I went to hear Mitt Romney this morning in New York, and he gave what I assume is his standard stump speech. He is now emphasizing five points, which is a vast improvement on his 59-point economics plan of last year. First is to exploit America’s vast new energy resources unlocked by fracking and potential new areas now off-limits to create a large number of new, well-paying jobs, greatly improve our balance of payments, and improve our geopolitical position in the endless game of international politics.
Second is to reform the education system so as to put the interests of children ahead of the interests of teachers in order to prepare them with the skills needed in the 21st century. Third, pursue foreign trade. Fourth, cut the deficit and put the federal budget on a path towards balance. Fifth, repeal ObamaCare.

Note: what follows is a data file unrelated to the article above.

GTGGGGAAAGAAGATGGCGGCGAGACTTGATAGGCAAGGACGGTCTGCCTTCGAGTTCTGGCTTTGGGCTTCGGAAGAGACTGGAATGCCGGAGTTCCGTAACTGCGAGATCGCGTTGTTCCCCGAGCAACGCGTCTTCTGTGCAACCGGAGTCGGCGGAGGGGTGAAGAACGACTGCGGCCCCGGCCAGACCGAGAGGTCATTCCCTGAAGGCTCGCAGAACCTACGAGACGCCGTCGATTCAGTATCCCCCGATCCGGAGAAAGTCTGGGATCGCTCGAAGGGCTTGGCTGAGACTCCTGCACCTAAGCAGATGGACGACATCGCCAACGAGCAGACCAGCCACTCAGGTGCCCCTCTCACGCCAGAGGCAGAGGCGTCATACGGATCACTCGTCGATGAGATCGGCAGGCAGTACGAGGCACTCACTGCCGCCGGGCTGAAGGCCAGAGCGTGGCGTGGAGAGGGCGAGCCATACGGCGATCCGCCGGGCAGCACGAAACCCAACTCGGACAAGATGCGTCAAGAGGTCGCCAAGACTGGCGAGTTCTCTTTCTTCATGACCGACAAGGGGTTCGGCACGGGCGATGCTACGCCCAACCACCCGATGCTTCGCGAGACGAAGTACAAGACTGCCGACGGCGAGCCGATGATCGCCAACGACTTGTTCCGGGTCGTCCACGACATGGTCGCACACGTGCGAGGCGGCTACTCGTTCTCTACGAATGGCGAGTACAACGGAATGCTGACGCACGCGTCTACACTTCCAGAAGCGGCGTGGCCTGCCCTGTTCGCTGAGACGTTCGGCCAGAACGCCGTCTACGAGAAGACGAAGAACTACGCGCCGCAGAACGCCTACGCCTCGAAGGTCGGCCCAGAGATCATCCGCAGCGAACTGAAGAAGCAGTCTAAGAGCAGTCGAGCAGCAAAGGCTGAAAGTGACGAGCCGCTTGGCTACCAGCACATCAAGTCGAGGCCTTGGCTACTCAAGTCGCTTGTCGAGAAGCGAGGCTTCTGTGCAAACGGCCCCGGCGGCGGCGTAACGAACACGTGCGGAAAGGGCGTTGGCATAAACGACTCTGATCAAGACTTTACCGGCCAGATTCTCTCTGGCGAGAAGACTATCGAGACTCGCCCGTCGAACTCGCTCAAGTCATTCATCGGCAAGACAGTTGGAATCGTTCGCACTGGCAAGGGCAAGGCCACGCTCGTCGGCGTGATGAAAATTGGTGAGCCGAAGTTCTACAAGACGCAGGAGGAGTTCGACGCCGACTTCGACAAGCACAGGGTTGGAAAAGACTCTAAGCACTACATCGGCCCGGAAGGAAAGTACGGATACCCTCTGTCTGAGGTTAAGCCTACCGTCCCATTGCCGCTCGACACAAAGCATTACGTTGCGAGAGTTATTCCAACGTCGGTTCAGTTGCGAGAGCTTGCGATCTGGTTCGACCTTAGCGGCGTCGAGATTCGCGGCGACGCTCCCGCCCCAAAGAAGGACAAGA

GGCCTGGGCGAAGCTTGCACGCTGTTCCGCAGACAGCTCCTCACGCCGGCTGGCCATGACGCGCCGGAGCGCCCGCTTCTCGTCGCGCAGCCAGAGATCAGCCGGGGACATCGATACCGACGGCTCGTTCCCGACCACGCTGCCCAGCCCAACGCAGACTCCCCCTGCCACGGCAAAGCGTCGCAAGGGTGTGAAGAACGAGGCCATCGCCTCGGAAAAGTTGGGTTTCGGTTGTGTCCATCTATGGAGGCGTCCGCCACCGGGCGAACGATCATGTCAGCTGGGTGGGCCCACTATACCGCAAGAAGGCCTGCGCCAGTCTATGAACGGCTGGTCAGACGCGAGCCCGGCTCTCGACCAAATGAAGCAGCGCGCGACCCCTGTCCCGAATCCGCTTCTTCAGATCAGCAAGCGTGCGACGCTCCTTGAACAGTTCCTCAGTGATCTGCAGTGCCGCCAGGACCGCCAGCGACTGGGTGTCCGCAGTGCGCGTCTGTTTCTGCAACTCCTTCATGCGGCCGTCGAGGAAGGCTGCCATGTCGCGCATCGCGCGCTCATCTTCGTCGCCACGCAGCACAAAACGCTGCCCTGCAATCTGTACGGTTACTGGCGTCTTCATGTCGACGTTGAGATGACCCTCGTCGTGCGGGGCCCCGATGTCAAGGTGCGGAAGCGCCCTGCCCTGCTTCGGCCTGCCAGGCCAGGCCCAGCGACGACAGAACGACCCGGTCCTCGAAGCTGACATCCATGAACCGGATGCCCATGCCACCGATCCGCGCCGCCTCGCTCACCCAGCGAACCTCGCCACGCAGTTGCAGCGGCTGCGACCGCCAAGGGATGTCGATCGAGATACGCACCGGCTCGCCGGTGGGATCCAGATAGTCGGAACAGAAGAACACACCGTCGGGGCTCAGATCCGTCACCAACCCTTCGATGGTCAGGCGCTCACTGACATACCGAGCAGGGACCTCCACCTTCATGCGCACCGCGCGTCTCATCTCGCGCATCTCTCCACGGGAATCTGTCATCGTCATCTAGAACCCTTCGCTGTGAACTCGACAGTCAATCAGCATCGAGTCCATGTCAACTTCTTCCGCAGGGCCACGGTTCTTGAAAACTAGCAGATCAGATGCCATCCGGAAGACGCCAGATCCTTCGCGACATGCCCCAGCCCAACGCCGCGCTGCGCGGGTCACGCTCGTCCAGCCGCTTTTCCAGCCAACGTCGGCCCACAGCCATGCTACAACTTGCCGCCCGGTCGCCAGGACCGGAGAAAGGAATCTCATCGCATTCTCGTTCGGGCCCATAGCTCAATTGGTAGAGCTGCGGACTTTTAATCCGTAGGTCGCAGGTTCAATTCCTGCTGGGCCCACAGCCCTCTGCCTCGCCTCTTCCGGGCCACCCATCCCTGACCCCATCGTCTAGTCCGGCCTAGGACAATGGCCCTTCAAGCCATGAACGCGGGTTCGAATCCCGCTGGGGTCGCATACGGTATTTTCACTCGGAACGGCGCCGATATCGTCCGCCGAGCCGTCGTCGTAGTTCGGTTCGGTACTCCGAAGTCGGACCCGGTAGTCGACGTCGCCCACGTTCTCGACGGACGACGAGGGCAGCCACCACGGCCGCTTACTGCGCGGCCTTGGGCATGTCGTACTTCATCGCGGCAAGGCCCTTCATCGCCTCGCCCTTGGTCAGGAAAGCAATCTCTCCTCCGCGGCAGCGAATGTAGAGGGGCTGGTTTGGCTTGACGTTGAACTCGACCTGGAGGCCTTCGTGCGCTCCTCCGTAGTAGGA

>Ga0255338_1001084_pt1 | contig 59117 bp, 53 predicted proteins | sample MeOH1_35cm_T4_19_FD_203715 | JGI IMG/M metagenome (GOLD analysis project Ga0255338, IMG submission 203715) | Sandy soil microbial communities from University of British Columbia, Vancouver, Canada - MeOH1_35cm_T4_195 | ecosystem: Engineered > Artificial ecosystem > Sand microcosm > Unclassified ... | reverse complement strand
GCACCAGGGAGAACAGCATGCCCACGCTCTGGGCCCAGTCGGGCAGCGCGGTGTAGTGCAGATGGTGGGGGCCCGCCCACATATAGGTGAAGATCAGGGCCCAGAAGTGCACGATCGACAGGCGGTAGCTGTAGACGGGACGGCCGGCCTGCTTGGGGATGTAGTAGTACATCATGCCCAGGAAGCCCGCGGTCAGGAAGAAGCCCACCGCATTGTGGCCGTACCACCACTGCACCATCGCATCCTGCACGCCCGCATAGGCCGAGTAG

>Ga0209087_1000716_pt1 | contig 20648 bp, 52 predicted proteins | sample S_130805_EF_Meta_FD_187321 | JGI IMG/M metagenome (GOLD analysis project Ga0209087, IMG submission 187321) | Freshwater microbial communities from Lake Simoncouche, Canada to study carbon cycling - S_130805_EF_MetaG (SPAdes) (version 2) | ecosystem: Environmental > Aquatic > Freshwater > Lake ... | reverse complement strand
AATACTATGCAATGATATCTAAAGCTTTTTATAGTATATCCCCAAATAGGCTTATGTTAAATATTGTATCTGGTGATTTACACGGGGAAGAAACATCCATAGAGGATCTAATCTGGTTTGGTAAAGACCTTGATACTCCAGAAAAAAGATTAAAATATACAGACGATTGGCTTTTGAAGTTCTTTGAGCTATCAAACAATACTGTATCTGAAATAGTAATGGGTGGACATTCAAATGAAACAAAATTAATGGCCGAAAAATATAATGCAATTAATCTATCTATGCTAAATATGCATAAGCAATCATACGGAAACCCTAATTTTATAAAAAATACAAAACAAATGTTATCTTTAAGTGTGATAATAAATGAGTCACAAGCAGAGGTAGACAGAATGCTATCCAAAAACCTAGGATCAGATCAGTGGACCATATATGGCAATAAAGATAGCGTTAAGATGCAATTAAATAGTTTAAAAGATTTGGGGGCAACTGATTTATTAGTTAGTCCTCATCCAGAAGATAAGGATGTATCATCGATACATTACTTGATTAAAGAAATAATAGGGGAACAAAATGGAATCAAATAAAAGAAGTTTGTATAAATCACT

It was an impressive performance, and it made me even more optimistic about the outcome in November. That optimism is based on reasoning very similar to Professor Paul Rahe’s reasoning, although I would add Glenn Reynolds’s caveat: Don’t get cocky. Karl Rove in this morning’s Wall Street Journal thinks it will be a close election, decided by the undecided, and the Romney campaign should certainly act as though that’s the case.